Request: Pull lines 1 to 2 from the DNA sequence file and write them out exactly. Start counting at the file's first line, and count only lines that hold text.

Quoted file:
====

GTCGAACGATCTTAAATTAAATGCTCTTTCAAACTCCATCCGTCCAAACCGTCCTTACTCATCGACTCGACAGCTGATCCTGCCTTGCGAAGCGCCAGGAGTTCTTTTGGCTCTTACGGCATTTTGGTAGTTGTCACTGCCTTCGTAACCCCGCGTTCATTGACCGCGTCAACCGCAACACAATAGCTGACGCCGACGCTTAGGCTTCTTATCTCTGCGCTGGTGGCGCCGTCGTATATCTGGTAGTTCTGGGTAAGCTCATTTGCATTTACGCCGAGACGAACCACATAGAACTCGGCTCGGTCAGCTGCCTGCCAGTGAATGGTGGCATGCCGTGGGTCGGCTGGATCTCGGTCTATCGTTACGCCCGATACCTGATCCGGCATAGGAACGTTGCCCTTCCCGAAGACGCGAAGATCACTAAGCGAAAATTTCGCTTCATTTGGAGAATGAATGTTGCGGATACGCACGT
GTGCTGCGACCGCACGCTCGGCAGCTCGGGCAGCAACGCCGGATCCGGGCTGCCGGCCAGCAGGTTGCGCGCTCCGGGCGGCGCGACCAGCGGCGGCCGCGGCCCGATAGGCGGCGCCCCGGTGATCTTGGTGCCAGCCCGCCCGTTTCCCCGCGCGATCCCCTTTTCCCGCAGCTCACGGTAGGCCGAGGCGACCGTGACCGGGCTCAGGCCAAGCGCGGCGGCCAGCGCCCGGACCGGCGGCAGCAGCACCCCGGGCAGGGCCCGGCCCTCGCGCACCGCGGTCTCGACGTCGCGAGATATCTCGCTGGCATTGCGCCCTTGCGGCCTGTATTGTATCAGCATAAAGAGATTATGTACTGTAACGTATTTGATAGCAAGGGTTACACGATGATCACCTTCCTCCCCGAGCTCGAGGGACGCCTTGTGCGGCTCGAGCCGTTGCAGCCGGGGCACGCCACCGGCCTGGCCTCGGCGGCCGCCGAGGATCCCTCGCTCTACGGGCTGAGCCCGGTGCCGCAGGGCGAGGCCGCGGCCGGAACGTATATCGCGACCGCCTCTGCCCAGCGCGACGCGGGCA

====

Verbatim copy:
GTCGAACGATCTTAAATTAAATGCTCTTTCAAACTCCATCCGTCCAAACCGTCCTTACTCATCGACTCGACAGCTGATCCTGCCTTGCGAAGCGCCAGGAGTTCTTTTGGCTCTTACGGCATTTTGGTAGTTGTCACTGCCTTCGTAACCCCGCGTTCATTGACCGCGTCAACCGCAACACAATAGCTGACGCCGACGCTTAGGCTTCTTATCTCTGCGCTGGTGGCGCCGTCGTATATCTGGTAGTTCTGGGTAAGCTCATTTGCATTTACGCCGAGACGAACCACATAGAACTCGGCTCGGTCAGCTGCCTGCCAGTGAATGGTGGCATGCCGTGGGTCGGCTGGATCTCGGTCTATCGTTACGCCCGATACCTGATCCGGCATAGGAACGTTGCCCTTCCCGAAGACGCGAAGATCACTAAGCGAAAATTTCGCTTCATTTGGAGAATGAATGTTGCGGATACGCACGT
GTGCTGCGACCGCACGCTCGGCAGCTCGGGCAGCAACGCCGGATCCGGGCTGCCGGCCAGCAGGTTGCGCGCTCCGGGCGGCGCGACCAGCGGCGGCCGCGGCCCGATAGGCGGCGCCCCGGTGATCTTGGTGCCAGCCCGCCCGTTTCCCCGCGCGATCCCCTTTTCCCGCAGCTCACGGTAGGCCGAGGCGACCGTGACCGGGCTCAGGCCAAGCGCGGCGGCCAGCGCCCGGACCGGCGGCAGCAGCACCCCGGGCAGGGCCCGGCCCTCGCGCACCGCGGTCTCGACGTCGCGAGATATCTCGCTGGCATTGCGCCCTTGCGGCCTGTATTGTATCAGCATAAAGAGATTATGTACTGTAACGTATTTGATAGCAAGGGTTACACGATGATCACCTTCCTCCCCGAGCTCGAGGGACGCCTTGTGCGGCTCGAGCCGTTGCAGCCGGGGCACGCCACCGGCCTGGCCTCGGCGGCCGCCGAGGATCCCTCGCTCTACGGGCTGAGCCCGGTGCCGCAGGGCGAGGCCGCGGCCGGAACGTATATCGCGACCGCCTCTGCCCAGCGCGACGCGGGCA